Chernew, M., and R. A. Hirth. 2002. "Modeling the Causes and Consequences of Lack of Health Insurance Coverage: Gaps in the Literature." Economic Research Initiative on the Uninsured Working Paper #1 [accessed on June 11, 2007]. Available at

Feldman, R. 2007. "What Is the Right Price in Discrete Choice Models of Health Plan Choice?" Health Services Research DOI: 10.1111/j. 1475-6773.2007.00727.x.

Feldstein, P.J. 1999. Health Care Economics. Albany, NY: Delmar Publishers. Gruber, J., and J. M. Poterba. 1994. "Tax Incentives and the Decision to Purchase Health Insurance: Evidence from the Self-Employed." Quarterly Journal of Economics 109 (3): 701-33.

Marquis, M. S., M. B. Buntin, J.J. Escarce, and K. Kapur. 2007. "The Role of Product Design in Consumers' Choices in the Individual Insurance Market." Health Services Research DOI: 10.1111/j.1475-6773.2007.00726.x.

Pauly, M. V. 1997. Health Benefits at Work: An Economic and Political Analysis of Employment-Based Health Insurance. Ann Arbor: University of Michigan Press.

Phelps, C. E. 1973. Demand for Health Insurance: A Theoretical and Empirical Investigation R-1054-OEO. Santa Monica, CA: RAND.

--. 1997. Health Economics. Reading, MA: Addison-Wesley.

Royalty, A. B. 2000. "Tax Preferences for Fringe Benefits and Workers' Eligibility for Employer Health Insurance." Public Economics 75: 209-27.

Taylor, A. K., and G. R. Wilensky. 1983. "The Effect of Tax Policies on Expenditures for Private Health Insurance." In Market Reforms of Health Care, edited by J. Meyer, pp. 163-84. Washington, DC: American Enterprise Institute.


(1.) Technically, our adjustment to premium prices is to multiply the premium by the average actuarial value of all policies divided by the actuarial value of the specific policy. Variation in our price measure, therefore, is due to variation in the load.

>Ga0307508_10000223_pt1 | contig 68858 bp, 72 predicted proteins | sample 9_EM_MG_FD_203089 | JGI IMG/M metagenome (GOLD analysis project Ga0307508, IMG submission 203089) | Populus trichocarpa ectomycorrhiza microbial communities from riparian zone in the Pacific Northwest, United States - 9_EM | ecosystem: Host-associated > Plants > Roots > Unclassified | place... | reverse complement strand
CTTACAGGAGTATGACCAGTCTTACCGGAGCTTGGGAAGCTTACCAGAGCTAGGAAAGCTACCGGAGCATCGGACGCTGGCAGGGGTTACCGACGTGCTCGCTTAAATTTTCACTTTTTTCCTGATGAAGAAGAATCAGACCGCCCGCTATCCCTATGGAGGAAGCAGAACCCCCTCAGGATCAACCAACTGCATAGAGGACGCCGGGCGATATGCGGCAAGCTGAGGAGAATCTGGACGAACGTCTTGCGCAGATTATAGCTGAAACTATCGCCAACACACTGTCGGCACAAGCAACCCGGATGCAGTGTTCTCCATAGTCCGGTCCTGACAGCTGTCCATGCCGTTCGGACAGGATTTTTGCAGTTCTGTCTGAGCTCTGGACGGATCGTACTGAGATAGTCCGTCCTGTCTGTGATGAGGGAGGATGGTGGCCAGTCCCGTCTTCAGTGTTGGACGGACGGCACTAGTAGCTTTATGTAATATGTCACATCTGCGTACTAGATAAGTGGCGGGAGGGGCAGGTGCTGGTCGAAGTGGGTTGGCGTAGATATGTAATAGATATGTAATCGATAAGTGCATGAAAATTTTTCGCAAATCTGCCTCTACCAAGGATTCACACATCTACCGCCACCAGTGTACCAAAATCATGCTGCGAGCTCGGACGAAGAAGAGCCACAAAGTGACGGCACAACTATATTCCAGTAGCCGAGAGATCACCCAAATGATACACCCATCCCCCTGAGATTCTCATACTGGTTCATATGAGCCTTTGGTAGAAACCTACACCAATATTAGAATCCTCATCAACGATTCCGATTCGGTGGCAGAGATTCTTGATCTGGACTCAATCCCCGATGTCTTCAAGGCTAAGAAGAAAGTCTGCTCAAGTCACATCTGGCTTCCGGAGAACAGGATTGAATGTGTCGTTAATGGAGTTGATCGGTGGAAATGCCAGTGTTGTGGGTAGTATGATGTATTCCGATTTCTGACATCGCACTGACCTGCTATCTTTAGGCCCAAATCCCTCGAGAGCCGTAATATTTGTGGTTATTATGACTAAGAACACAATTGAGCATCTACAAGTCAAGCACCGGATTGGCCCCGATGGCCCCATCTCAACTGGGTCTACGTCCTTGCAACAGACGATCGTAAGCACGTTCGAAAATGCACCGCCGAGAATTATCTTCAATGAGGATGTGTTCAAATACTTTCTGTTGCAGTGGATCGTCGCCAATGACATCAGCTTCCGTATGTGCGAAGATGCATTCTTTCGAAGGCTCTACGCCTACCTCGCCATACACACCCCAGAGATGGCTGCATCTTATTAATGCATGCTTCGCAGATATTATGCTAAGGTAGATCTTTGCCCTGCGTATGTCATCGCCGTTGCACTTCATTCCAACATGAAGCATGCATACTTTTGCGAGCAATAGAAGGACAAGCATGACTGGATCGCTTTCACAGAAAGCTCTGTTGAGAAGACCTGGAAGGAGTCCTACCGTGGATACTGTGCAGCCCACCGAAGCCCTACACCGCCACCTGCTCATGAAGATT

(2.) These attributes are also important aspects of the financial "quantity" of protection provided by the plan and are factors in the actuarial adjustment. The actuarial value adjustments, however, do not adjust for unmeasured quality differences that may be correlated with these benefit features because the adjustment for any plan is based on a standardized spending distribution. Thus, it does not account for differences such as network size or plan management that might be manifest in spending differences between plans, so it is important that the benefits be included in the model as well as in the actuarial adjustment.

(3.) Dr. Escarce is a co-author on both this manuscript and "The Role of Product Design in Consumers' Choices in the Individual Insurance Market." Accordingly, all editorial decisions about the original manuscript and Dr. Feldman's commentary were handled by Senior Associate Editor [SAE] Catherine McLaughlin and the Health Services Research (HSR) Co-Editor-in-Chief [EIC] Harold S. Luft. Editorial decisions regarding this document were handled by SAE Michael Chernew and EIC Ann Barry Flood. Both papers went through the same submission and review process as all other papers submitted to HSR.
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Title Annotation:Health Insurance
Author:Marquis, M. Susan; Buntin, Melinda Beeuwkes; Escarce, Jose J.; Kapur, Kanika
Publication:Health Services Research
Geographic Code:1USA
Date:Dec 1, 2007